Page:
# 729A27 Natural Language Processing

### Lectures

This page contains the study materials for the lectures and specifies the central concepts and procedures that you are supposed to master after each lecture. For more information about how these contents are examined, see the page on Examination.

### Course introduction

Welcome to the course! This introductory module consists of two lectures that introduce you to natural language processing as an application area, the content and organisation of the course, and some basic concepts in text segmentation and linguistics.

#### Materials

Detailed information about the organisation and examination of this course is available on this webpage.

#### Content

After this lecture you should be able to explain and apply the following concepts:

- ambiguity, contextuality, combinatorial explosion
- tokenisation, word token, word type, normalisation, stop word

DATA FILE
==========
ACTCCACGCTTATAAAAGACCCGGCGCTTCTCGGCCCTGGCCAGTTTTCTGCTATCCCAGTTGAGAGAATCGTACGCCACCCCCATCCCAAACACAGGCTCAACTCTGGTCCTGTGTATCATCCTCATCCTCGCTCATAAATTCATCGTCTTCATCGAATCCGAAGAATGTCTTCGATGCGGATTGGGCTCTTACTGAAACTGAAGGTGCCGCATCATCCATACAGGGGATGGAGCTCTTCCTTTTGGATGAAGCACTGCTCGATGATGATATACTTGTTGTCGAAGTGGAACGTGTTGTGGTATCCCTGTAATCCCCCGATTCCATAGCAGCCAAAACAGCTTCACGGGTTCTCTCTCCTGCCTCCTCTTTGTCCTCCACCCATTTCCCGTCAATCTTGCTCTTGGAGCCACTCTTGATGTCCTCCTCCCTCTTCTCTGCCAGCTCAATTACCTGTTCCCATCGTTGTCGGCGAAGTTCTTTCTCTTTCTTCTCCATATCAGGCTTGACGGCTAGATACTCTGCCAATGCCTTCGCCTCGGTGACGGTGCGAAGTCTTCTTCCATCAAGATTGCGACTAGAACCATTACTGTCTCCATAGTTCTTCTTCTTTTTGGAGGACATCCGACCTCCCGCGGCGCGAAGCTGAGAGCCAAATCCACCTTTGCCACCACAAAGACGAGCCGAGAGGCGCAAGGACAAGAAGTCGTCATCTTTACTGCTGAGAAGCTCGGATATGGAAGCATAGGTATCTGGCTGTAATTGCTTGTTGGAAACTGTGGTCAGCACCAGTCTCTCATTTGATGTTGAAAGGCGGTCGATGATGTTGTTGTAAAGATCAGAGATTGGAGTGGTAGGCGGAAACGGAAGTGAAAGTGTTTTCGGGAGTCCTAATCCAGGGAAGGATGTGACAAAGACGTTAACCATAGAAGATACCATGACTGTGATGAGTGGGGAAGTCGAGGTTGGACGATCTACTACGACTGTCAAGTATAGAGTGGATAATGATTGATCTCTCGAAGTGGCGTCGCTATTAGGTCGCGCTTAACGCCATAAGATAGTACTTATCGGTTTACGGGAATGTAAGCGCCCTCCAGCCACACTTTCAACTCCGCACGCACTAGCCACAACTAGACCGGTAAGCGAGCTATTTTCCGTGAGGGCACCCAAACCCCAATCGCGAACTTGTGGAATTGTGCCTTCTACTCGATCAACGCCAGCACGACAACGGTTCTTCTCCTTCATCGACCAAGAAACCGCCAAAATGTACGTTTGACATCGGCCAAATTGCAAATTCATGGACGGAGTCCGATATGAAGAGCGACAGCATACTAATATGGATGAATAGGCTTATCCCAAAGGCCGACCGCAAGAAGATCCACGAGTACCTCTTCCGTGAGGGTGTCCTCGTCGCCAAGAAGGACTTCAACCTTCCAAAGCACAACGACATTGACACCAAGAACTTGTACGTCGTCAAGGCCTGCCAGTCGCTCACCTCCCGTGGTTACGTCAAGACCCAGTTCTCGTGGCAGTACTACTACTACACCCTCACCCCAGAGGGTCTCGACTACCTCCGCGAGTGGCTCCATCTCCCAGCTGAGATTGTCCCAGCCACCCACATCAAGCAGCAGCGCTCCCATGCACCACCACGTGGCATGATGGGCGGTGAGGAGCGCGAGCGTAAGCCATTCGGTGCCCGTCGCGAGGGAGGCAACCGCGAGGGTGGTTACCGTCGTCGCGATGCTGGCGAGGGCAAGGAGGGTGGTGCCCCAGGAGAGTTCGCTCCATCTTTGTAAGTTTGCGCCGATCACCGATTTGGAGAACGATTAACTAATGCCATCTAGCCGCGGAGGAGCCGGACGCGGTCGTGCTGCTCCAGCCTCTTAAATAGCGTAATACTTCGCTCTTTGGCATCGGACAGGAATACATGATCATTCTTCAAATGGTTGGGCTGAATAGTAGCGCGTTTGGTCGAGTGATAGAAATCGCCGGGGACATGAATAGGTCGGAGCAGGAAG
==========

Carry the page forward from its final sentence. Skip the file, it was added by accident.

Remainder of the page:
- morpheme, lexeme, lemma
- part of speech, dependency tree
- supervised and unsupervised machine learning

### Topic 1: Text classification

Text classification is the task of categorising text documents into predefined classes. In this module you will be introduced to text classification and its applications, and learn about two effective classification algorithms: the Naive Bayes classifier and the multi-class perceptron. You will also learn how to evaluate text classifiers using standard validation methods.

#### Materials

- Slides: Text classification
- Videos: Text classification (from the 2017 run of the course)
- Lecture notes by David Chiang (partially covers advanced material)

#### Content

After this lecture you should be able to explain and apply the following concepts:

- Naive Bayes classifier
- maximum likelihood estimation, additive smoothing
- multi-class perceptron classifier
- perceptron learning algorithm, averaging trick
- accuracy, precision, recall

After this lecture you should be able to perform the following procedures:

- evaluate a text classifier based on accuracy, precision, and recall
- apply the classification rule of the Naive Bayes classifier and the multi-class perceptron classifier to a text
- learn the probabilities of a Naive Bayes classifier using maximum likelihood estimation and additive smoothing
- learn the weights of a multi-class perceptron using the perceptron learning algorithm

### Topic 2: Language modelling